This is the switching time between DC input and AC input. For example, high-quality inverters like the Helios ST TSI Bravo Inverter 5kVA 110VDC/230VAC have a zero-transfer time. So, if the AC mains goes out of the tolerance range or completely fails, the converter will switch seamlessly to the DC power system without any drop or delay. In the Bravo ST, this is called back-up mode and it all happens in 0ms.
This zero-transfer time is critical for equipment that might misfunction if the input voltage is out of the tolerance range for even a split second.
6. Does It Have Remote Control Capabilities?
Being able to monitor the health of your inverter is also essential. A modern inverter should provide an easy-to-use communication feature. For example, a T2S Remote monitoring interface that allows you to do online diagnostic and system integration through a Modbus TCP.
7. What Happens if The Inverter Fails?
When an inverter fails, you’ll normally require a maintenance bypass to replace the faulty inverter – and that’s when you’ll want a solution that is modular, hot swappable and has an internal automatic bypass.
The Bravo ST is designed this way. So if you have an N configuration with no redundancy, when one module fails, the Bravo ST will use its automatic bypass to switch to AC. You can then do a hot swap replacement without shutting down the AC input.
For an N+1 configuration with two 2.5 kVA modules, the second module will continue to feed the load while you hot swap the first one. If the second module fails, the automatic bypass will kick in just like with an N configuration.
8. What Service Support Do Suppliers Provide?
Even the best inverters can fail, so consider what service levels you expect to back it up before making any purchase decision.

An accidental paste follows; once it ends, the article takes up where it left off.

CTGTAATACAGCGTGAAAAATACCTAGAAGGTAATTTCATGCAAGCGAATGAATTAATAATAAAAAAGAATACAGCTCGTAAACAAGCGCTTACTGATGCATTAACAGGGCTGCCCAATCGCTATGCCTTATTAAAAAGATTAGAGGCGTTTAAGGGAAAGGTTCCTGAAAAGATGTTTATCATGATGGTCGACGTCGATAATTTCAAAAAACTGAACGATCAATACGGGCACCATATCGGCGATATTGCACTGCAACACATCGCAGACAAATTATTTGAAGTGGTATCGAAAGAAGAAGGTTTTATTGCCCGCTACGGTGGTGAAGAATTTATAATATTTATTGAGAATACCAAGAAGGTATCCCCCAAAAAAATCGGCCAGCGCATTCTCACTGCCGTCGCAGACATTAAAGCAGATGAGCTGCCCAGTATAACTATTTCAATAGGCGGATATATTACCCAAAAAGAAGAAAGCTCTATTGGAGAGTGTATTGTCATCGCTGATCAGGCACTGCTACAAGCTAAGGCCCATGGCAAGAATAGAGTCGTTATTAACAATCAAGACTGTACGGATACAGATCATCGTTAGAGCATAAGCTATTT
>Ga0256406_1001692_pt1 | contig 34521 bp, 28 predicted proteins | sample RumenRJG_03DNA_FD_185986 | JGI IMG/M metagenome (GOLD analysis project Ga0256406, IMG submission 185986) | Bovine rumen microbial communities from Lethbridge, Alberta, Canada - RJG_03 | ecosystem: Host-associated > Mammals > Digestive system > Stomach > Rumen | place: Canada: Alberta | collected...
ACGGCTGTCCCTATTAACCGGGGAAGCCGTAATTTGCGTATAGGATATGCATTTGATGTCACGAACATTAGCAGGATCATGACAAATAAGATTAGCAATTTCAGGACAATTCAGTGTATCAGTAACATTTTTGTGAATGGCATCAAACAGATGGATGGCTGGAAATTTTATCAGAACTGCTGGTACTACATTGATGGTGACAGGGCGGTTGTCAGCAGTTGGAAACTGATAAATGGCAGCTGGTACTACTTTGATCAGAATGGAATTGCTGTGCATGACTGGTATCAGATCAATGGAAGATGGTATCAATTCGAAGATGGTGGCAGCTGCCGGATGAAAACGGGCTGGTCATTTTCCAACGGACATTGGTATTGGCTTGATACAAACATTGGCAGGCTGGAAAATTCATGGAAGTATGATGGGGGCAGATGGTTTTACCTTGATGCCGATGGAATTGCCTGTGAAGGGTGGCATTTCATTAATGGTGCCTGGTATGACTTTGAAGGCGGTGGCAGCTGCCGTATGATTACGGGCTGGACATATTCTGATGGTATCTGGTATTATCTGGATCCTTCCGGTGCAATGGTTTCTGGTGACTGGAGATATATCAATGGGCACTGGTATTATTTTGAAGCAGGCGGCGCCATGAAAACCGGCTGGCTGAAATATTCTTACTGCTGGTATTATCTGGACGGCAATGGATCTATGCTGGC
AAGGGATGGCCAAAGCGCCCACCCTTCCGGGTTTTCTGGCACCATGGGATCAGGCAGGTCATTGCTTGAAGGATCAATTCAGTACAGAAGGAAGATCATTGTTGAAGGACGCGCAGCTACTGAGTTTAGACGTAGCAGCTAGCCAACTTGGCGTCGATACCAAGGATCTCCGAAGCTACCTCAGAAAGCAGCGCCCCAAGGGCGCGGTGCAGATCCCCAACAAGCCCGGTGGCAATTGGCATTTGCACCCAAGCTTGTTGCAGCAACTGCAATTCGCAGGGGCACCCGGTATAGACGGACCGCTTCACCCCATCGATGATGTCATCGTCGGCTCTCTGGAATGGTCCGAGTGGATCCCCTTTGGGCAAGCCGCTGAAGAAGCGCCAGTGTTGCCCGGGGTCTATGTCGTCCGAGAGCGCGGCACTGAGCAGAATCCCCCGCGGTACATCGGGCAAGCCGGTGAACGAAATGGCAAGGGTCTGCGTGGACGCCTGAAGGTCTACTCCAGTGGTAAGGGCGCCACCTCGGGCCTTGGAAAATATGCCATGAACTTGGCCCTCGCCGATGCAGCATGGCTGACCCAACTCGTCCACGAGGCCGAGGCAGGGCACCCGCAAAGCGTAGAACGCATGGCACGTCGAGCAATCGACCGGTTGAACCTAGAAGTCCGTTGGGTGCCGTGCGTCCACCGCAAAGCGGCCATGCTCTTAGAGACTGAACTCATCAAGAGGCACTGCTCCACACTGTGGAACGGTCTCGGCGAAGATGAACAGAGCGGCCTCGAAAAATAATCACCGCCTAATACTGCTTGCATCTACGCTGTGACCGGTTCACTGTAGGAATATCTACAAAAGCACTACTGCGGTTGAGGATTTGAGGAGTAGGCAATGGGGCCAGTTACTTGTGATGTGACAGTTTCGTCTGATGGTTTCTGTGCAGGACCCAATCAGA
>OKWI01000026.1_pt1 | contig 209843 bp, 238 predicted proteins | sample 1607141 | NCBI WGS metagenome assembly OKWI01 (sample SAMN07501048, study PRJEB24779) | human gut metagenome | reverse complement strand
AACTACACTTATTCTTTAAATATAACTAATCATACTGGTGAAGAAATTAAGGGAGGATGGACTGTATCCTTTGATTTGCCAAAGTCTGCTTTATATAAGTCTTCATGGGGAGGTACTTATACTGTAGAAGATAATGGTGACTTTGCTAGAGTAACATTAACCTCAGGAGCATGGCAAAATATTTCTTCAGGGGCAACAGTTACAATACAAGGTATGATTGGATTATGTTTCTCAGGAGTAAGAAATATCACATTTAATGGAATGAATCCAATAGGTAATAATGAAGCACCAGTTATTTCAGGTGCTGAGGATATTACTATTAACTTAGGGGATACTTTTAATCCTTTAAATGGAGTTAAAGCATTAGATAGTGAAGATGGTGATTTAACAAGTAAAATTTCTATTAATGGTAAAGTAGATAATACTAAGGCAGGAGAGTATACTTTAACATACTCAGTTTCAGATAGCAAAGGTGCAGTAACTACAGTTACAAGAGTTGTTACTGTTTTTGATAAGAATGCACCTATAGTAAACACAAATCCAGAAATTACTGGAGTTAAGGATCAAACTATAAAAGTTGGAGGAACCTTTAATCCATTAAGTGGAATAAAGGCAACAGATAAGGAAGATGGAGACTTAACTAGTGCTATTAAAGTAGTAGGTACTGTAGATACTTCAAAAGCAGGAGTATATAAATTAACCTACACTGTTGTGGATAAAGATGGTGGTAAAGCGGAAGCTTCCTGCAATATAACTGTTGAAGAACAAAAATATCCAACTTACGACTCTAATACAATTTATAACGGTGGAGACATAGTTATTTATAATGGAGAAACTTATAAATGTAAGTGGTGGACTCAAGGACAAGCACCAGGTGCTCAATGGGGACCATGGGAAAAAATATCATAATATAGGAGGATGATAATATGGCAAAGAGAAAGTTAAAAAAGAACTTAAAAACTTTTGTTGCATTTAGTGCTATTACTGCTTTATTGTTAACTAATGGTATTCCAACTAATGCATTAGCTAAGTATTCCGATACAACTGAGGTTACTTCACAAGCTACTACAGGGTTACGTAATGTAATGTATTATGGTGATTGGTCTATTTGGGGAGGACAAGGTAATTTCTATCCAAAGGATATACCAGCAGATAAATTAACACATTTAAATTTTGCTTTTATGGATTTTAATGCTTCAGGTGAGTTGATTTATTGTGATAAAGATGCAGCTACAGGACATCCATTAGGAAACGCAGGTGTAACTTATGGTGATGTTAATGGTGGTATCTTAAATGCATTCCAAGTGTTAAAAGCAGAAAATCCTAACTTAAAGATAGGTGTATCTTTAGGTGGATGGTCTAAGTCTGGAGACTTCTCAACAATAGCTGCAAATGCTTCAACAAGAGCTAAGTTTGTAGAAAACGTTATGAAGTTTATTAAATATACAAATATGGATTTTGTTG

- Does your supplier have the in-house expertise available?
- Will their technical experts provide after sales support?
- Do they operate a reliable supply chain for replacements?
- Can they scale or customise solutions for you in the future
Helios Power Solutions does all this and much more for clients across Australia, New Zealand, Middle East & Asia. Simply put, we’ll be there to help for the life of your Helios solution – that’s our promise.
What makes the Helios ST TSI Bravo Inverter 5kVA 110VDC/230VAC a standout performer?
The 110Vdc to 230Vac modular inverter solution we rely on most often for backing up AC power critical loads is the Helios ST TSI Bravo Inverter 5kVA 110VDC/230VAC
It’s ideal for “always-on, no excuses” operating environments like power stations, transmission and distribution substations and other critical infrastructure operations. This compact inverter has an automated bypass solution providing a pure sine wave AC supply. It delivers on all the features you should demand, including:
- Manage resistive, capacitive and inductive loads.
- Internal automatic bypass module to connect the load to the commercial grid (if available) when one or both inverter modules are not available
- Hot-swappable modules easy to install and maintain
- T2S interface to allow online diagnostic and system integration through Modbus TCP
- 0ms transfer performance between DC to AC and AC to DC module
The Helios ST TSI Bravo Inverter 5kVA 110VDC/230VAC has three output options:
- Standalone model 500VA + Automatic Bypass Switch
- Standalone model 2500VA, with redundancy + Automatic Bypass Switch
- Standalone model 2500 VA, without redundancy + Automatic Bypass Switch